Regional and National News

Mid-Atlantic – Governors Jack Markell of Delaware, Martin O’Malley of Maryland, and Tim Kaine of Virginia have agreed to coordinate the efforts of their states to produce wind energy offshore and transmit it throughout the region while creating new jobs.  Each state is interested in developing offshore wind power and stands to gain from the resources such a collaboration would provide. MD, DE, VA enter offshore wind power partnershipThe Capital and Governors commit to offshore wind energyWTOP

Federal – Democratic Senators passed the Senate’s climate change bill out of the Environment and Public Works Committee 11-1 despite a Republican boycott of the hearings.  To move the bill, committee chair Sen. Barbara Boxer (D-CA) bypassed a rule that would have required participation by both parties.  Republicans, who boycotted the hearings because they believed not enough time was provided to read the bill and thought the EPA had failed to adequately study the costs, objected to the bill’s passage without their input.  Though the bill passed the committee, many Senators believe that another bill, being crafted by Senators John Kerry (D-MA), Joe Lieberman (I-CT), and Lindsey Graham (R-SC) to allow more nuclear energy and offshore drilling, is more likely to pass the Senate.  Many Senators also believe that no other major action will be taken on climate change legislation in the Senate until next year.  Democrats move on emissions billWashington Post and Democrats push climate bill through panel without GOP debateNew York Times and Climate bill likely on the shelf for rest of the yearWall Street Journal

Senator Chuck Schumer has sent a letter to Energy Secretary Steven Chu asking him to refuse stimulus money for a wind farm project in Texas unless the “high-value components, including the wind turbines, are manufactured in the United States.”  The letter was prompted by an Investigative Reporting Workshop study that found that 84% of stimulus money for green projects has gone to foreign companies and that the project in Texas in particular will create 2,000 jobs in China and 300 in Texas.  The Texas project is being financed by $450 million in stimulus funds and more than $1 billion in investments from Chinese banks.  Schumer seeks to block stimulus money for Chinese-backed Texas wind farmNew York Times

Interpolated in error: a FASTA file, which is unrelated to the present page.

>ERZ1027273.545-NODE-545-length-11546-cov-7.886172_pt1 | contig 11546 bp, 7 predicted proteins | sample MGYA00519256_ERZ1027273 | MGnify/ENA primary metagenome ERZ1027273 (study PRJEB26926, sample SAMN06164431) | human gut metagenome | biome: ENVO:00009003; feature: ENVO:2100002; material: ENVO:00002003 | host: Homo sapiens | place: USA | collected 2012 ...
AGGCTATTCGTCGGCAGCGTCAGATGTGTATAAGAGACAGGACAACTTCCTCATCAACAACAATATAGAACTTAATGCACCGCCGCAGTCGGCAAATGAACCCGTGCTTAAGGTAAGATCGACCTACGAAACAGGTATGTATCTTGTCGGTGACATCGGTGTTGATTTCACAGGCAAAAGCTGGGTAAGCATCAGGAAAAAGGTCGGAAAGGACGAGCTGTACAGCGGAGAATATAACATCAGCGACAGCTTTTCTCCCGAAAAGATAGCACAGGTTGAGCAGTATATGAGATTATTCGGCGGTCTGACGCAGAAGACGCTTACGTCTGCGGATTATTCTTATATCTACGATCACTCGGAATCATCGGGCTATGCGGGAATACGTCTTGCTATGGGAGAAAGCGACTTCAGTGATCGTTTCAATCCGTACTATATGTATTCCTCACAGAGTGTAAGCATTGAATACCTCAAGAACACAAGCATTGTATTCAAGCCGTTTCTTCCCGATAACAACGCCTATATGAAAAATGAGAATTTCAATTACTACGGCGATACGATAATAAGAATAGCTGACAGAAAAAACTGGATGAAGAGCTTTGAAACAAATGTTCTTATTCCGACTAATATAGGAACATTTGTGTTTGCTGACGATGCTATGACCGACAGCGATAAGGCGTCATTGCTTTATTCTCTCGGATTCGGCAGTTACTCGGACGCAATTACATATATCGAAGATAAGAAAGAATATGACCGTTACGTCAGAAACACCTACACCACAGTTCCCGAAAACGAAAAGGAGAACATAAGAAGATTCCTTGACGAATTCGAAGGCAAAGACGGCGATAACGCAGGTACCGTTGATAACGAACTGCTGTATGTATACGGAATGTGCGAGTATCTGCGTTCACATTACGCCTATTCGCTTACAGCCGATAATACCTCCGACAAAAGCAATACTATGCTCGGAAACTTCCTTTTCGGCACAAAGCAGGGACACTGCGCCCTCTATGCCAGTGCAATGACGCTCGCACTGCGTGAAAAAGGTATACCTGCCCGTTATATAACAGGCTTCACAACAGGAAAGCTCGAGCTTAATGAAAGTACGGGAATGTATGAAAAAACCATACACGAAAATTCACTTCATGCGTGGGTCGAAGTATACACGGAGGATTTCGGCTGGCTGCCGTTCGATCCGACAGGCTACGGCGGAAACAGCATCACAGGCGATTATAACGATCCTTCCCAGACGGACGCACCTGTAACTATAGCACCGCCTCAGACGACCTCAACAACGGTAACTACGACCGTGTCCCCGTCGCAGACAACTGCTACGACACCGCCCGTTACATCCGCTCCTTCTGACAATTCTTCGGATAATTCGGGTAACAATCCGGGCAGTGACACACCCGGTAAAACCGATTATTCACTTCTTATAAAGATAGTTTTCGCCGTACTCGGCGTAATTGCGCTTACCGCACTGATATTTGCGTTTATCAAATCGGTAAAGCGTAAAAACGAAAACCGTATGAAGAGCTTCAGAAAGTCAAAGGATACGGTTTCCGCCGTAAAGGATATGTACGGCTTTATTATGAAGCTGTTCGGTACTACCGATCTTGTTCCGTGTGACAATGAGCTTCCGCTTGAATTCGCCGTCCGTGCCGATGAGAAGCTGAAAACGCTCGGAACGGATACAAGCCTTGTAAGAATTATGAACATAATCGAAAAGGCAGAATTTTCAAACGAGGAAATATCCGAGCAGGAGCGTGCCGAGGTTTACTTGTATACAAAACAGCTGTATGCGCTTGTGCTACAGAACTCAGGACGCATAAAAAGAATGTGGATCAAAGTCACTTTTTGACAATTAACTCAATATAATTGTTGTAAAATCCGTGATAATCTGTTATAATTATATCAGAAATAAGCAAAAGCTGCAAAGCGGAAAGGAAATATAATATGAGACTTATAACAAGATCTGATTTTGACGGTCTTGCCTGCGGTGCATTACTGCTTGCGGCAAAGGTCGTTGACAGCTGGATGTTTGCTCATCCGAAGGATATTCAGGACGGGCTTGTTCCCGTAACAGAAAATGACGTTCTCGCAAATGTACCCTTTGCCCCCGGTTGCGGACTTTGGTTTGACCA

Stimulus Funding -- The US Department of Energy announced nearly $500 million in new stimulus grants, including $338 million of stimulus money awarded to 123 schools, tribes, local governments, and national laboratories to advance geothermal energy development.  Another $155 million of additional stimulus funds is being used to leverage $634 million of private investment for industrial energy efficiency projects.  The Treasury Department has also issued $2.2 billion in Clean Renewable Energy Bonds (CREBs) that will act as low-interest loans to help energy co-ops, governmental entities, and public power providers develop clean renewable energy projects such as wind or solar power.  Department of Energy awards $338 million to accelerate domestic geothermal energyEERE News and Secretary Chu announces more than $155 million for industrial energy efficiency projectsEERE News and Treasury allocates $2.2 billion in bonds for renewable energy developmentTreasury Department Press Room

Go Back

Energy Update, October 2, 2009

October 2, 2009

In the States

CA – This week, Governor Arnold Schwarzenegger hosted the Global Climate Summit 2, which gathered over 1,200 participants from across the U.S. and the world to help discuss climate change issues and influence national policy in their countries prior to the UN summit planned for Copenhagen, Denmark in December.  California officials also hoped the summit would allow other governments to see what the state has accomplished and build on its achievements in negotiating a new global climate change pact at that meeting.  Topics included how to decrease energy usage, how to obtain cleaner energy, and how to best offset greenhouse gas emissions.  Schwarzenegger leads governors’ summit on global warmingChristian Science Monitor and Climate summit delegates like state’s planned carbon trading marketLos Angeles Times

NC – In a letter to US Secretary of Interior Ken Salazar, Governor Bev Perdue indicated she may be willing to consider offshore oil and gas drilling depending on the amount of reserves located off North Carolina’s shore and whether a panel of scientists and engineers she plans to assemble indicate drilling can be done safely and without hampering offshore wind energy development.  Governor Perdue commented on a draft proposal prepared by the Bush administration, which would allow certain sites to be explored for possible extraction of fossil fuels.  The Governor would also like more information on the share of oil and gas revenues the State could expect to receive.  Secretary Salazar has indicated he is likely to scale back the proposal before presenting it to President Obama and Congress prior to final approval.  Perdue indicates she’s open to offshore drillingWinston-Salem Journal